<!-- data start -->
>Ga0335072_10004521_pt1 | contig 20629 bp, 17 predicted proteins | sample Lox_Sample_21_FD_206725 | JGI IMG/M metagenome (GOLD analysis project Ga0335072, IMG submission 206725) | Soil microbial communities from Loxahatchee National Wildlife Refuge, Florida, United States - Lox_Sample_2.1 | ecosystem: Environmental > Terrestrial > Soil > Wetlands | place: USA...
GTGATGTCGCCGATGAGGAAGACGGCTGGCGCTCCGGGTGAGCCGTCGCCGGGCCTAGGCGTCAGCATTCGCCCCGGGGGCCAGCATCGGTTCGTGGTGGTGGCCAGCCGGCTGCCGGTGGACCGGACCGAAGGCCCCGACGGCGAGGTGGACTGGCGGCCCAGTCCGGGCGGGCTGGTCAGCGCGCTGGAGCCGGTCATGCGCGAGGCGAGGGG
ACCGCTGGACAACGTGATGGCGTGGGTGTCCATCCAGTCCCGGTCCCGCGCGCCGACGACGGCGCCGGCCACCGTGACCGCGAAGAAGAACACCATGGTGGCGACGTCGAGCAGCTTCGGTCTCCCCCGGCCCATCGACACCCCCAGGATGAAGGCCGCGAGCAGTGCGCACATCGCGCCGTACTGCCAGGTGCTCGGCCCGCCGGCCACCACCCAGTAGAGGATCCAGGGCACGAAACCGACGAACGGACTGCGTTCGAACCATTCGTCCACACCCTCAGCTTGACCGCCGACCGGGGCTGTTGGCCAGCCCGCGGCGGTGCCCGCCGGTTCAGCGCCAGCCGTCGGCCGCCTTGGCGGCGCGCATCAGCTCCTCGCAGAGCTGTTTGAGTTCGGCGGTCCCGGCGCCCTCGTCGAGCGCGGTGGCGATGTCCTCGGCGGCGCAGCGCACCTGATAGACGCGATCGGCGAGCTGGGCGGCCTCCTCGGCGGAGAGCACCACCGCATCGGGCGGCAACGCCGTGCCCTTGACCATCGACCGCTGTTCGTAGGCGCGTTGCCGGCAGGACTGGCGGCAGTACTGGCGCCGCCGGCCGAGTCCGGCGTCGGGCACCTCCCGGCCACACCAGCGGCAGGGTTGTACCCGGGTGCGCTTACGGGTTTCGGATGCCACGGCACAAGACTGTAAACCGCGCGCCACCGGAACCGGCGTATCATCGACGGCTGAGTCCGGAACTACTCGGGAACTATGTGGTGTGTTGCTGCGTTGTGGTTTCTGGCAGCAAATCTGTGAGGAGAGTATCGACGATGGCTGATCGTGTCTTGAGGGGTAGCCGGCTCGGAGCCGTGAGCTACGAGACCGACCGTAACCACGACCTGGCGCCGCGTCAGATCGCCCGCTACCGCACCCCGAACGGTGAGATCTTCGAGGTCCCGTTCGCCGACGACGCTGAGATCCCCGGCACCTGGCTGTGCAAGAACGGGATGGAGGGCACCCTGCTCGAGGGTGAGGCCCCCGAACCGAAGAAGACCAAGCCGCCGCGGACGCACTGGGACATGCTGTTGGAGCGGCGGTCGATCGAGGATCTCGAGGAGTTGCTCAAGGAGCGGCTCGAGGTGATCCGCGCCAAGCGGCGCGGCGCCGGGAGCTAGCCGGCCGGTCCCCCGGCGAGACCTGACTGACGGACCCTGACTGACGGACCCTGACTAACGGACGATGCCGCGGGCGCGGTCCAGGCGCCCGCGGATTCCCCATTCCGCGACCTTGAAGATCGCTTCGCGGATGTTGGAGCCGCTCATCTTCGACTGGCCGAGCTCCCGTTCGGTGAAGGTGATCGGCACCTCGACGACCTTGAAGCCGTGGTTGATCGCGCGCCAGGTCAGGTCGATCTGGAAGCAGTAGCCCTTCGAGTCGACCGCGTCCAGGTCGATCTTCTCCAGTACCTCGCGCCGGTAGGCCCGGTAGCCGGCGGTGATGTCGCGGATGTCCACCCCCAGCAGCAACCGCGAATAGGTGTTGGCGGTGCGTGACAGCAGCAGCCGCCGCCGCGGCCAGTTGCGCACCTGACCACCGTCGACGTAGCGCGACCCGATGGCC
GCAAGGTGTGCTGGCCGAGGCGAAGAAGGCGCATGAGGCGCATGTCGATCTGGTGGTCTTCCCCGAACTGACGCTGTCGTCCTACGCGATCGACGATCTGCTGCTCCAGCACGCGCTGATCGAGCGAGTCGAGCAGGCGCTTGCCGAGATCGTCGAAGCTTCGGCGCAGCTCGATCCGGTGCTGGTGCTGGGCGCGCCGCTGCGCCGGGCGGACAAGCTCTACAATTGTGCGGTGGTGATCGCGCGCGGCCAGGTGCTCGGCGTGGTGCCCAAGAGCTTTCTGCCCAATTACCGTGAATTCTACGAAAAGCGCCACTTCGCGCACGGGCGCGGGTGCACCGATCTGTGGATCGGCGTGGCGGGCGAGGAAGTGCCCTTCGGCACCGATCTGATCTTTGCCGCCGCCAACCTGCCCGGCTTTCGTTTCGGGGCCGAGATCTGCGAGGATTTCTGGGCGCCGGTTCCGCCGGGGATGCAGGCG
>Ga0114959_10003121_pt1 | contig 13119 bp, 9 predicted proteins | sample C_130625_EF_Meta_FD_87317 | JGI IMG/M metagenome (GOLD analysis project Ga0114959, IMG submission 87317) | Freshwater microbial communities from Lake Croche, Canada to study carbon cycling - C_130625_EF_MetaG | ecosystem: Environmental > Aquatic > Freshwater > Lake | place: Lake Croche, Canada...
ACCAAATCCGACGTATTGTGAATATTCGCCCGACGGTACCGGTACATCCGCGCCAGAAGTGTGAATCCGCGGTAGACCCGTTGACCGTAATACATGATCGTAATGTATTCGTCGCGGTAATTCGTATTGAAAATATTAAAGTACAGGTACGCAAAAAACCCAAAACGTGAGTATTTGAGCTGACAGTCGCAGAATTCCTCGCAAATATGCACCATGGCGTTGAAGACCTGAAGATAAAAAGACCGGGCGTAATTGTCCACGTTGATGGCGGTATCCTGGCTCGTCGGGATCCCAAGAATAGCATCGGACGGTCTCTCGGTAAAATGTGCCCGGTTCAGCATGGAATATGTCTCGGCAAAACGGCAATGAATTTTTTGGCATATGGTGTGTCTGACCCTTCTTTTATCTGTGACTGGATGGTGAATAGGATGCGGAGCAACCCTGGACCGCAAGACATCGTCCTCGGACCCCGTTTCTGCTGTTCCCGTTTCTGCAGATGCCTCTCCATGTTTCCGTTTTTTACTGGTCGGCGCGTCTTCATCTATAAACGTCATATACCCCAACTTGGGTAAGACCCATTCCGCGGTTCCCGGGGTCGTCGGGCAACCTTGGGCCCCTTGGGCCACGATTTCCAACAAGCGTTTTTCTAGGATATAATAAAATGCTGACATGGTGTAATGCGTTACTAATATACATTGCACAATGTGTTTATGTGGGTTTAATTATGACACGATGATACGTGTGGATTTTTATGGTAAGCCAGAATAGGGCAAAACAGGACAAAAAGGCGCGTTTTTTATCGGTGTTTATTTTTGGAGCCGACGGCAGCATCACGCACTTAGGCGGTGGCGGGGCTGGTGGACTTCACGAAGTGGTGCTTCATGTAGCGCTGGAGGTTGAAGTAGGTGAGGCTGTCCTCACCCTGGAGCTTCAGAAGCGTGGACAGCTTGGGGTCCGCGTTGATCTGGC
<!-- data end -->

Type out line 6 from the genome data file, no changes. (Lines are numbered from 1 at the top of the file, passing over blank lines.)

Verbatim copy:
ACCAAATCCGACGTATTGTGAATATTCGCCCGACGGTACCGGTACATCCGCGCCAGAAGTGTGAATCCGCGGTAGACCCGTTGACCGTAATACATGATCGTAATGTATTCGTCGCGGTAATTCGTATTGAAAATATTAAAGTACAGGTACGCAAAAAACCCAAAACGTGAGTATTTGAGCTGACAGTCGCAGAATTCCTCGCAAATATGCACCATGGCGTTGAAGACCTGAAGATAAAAAGACCGGGCGTAATTGTCCACGTTGATGGCGGTATCCTGGCTCGTCGGGATCCCAAGAATAGCATCGGACGGTCTCTCGGTAAAATGTGCCCGGTTCAGCATGGAATATGTCTCGGCAAAACGGCAATGAATTTTTTGGCATATGGTGTGTCTGACCCTTCTTTTATCTGTGACTGGATGGTGAATAGGATGCGGAGCAACCCTGGACCGCAAGACATCGTCCTCGGACCCCGTTTCTGCTGTTCCCGTTTCTGCAGATGCCTCTCCATGTTTCCGTTTTTTACTGGTCGGCGCGTCTTCATCTATAAACGTCATATACCCCAACTTGGGTAAGACCCATTCCGCGGTTCCCGGGGTCGTCGGGCAACCTTGGGCCCCTTGGGCCACGATTTCCAACAAGCGTTTTTCTAGGATATAATAAAATGCTGACATGGTGTAATGCGTTACTAATATACATTGCACAATGTGTTTATGTGGGTTTAATTATGACACGATGATACGTGTGGATTTTTATGGTAAGCCAGAATAGGGCAAAACAGGACAAAAAGGCGCGTTTTTTATCGGTGTTTATTTTTGGAGCCGACGGCAGCATCACGCACTTAGGCGGTGGCGGGGCTGGTGGACTTCACGAAGTGGTGCTTCATGTAGCGCTGGAGGTTGAAGTAGGTGAGGCTGTCCTCACCCTGGAGCTTCAGAAGCGTGGACAGCTTGGGGTCCGCGTTGATCTGGC